In a recent address at the Mutual Fund Directors Forum Ninth Annual Policy Conference, Mary Shapiro, SEC Chairperson announced her problems with target date funds. As you know from previous posts here, at the previous address of this blog, on my website and on our retirement blog, these funds are not as yet advisable alternatives to a portfolio built on your own. And even if the temptation to allow these types of funds, which in short look to some far-off future date that you pick for your retirement and readjust your risk and holdings to make sure that you grow increasingly conservative with your investment dollar, turn out to be what they sy they will do, there are far too many issues right now.
In her address to these fund managers, the much tougher than the previous eight years of SEC chairpersons told them of her concerns. She said: "Growth in target date fund assets is likely to continue since these funds can be default investments in 401(k) retirement plans under the Pension Protection Act of 2006. More than 60 percent of employers now use target date funds as a default contribution option, compared with just 5 percent in 2005.
"However, target date funds have produced some troubling investment results. The average loss in 2008 among 31 funds with a 2010 retirement date was almost 25 percent. In addition, varying strategies among these funds produced widely varying results. Returns of 2010 target date funds ranged from minus 3.6% to minus 41 percent."
This single acknowledgment should send alarms ringing throughout the mutual fund world. No longer is business as usual, I'll-turn-my-head-and-let-you-do-what-you-want-to type of enforcement. No longer is this simply the wishes of Wall Street over the fiduciary responsibility of those managers, who lobbied mightily for the Pension Protection Act of 2006, which more or less mandates the use of these funds.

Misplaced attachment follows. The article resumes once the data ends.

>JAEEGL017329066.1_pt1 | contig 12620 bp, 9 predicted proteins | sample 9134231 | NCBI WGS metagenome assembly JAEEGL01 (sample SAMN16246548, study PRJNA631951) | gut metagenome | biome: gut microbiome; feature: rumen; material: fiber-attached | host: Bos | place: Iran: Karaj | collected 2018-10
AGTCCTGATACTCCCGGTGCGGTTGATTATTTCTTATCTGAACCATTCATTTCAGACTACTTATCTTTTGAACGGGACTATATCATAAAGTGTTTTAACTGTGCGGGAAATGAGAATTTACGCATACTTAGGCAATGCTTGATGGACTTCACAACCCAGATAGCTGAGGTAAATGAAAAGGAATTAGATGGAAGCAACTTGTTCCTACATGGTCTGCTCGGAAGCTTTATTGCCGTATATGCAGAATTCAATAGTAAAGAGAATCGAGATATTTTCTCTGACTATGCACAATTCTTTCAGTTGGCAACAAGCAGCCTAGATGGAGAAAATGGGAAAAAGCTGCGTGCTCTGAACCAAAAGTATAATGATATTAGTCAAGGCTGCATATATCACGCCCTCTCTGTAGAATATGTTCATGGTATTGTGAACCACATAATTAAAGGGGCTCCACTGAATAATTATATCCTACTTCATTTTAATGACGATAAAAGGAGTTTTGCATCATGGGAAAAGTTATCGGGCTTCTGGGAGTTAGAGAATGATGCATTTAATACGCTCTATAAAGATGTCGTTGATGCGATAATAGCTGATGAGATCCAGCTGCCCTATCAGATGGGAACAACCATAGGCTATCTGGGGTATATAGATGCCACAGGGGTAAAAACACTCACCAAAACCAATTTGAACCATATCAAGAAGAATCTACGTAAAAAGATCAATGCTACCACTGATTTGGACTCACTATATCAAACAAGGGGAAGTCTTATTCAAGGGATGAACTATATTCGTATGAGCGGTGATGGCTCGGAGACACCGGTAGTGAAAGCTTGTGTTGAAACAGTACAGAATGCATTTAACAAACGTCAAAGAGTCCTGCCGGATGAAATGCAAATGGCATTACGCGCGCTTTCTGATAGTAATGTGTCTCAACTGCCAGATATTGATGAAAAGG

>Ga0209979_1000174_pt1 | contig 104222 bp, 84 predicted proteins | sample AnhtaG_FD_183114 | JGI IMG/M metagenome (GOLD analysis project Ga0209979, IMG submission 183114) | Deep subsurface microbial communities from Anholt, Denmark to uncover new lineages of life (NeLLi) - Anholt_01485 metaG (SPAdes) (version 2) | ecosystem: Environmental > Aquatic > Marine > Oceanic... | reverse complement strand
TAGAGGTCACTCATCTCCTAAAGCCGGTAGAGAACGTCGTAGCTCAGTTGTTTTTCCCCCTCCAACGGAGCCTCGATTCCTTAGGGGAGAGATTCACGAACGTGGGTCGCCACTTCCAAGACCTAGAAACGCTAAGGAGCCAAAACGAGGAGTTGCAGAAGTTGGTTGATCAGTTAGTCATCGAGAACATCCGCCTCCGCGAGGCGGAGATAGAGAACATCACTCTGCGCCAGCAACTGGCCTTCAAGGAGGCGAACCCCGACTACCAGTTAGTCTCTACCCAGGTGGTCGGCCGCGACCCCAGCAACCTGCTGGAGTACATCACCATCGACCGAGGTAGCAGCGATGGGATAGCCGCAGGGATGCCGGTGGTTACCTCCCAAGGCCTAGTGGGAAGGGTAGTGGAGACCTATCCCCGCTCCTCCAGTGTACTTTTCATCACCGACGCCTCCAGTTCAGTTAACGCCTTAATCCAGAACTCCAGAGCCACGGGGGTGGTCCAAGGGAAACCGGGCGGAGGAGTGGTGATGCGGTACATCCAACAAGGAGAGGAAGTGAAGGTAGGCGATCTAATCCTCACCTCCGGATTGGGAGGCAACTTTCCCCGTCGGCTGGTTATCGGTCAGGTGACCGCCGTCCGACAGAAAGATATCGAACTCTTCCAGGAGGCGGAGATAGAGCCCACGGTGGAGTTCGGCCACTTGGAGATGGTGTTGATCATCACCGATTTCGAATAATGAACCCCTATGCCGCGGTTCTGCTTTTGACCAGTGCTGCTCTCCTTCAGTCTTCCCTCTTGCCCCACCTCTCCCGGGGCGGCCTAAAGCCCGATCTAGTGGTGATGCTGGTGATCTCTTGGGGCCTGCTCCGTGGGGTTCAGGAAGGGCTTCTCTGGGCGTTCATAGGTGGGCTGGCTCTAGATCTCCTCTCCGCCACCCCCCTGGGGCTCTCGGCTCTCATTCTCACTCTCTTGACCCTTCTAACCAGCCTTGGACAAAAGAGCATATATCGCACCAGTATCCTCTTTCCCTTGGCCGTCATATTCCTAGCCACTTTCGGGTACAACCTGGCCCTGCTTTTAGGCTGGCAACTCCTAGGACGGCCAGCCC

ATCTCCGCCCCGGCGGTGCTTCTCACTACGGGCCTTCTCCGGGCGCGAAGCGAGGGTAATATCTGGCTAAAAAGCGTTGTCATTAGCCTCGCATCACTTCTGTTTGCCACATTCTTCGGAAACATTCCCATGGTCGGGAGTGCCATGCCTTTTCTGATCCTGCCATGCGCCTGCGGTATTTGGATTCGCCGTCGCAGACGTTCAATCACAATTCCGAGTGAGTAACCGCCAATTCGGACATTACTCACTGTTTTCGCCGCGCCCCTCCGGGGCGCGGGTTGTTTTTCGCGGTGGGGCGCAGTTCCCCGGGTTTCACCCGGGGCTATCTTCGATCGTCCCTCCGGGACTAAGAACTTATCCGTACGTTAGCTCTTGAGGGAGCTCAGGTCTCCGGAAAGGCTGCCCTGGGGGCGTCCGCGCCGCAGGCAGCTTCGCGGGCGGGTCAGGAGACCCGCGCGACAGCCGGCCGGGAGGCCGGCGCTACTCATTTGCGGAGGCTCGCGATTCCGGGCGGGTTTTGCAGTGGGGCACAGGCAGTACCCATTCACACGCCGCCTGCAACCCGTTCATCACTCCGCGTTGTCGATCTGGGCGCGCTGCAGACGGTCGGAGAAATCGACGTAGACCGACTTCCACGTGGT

She offered a clear cut objective instead for her agency "that SEC staff is closely reviewing target date funds’ disclosure about their glide paths and asset allocations. The staff also is examining whether the same target date funds underlie both retirement and college savings plans. The staff has been working closely with the Department of Labor in light of target date funds’ prevalence in participant-directed retirement funds. This important issue has also been an area of focus for Chairman Kohl and the Senate Special Committee on Aging."
As I have mentioned before, many of these funds lack clear transparency of just how they plan on achieving their promised results. I have accused the industry of dumping orphan and unwanted funds into the portfolio of these funds to keep some investor's money on the table while sacrificing others in the process. The fees are still much higher than they need to be. Ideally, they should be closer to the index level, charge no 12b-1 fees, and offer more succinct projections of what is to come. Mae West once suggested that “An ounce of performance is worth pounds of promises.” Ms. Shapiro, to her credit wants more.
Her final warning: "While you do your part, we at the SEC will do ours. We will consider whether additional measures are needed to better align target date funds’ glide paths and asset allocations with investor expectations. Among other issues, we will consider whether the use of a particular target date in a fund’s name may be misleading or confusing to investors and whether there are additional controls the SEC should impose to govern the use of a target date in a fund’s name. As we pursue this analysis, we will have a special focus on the expectations of the millions of everyday Americans who use target date funds to invest for retirement and educational needs."
Good luck Ms. Shapiro but I believe the wind is at your back on this one.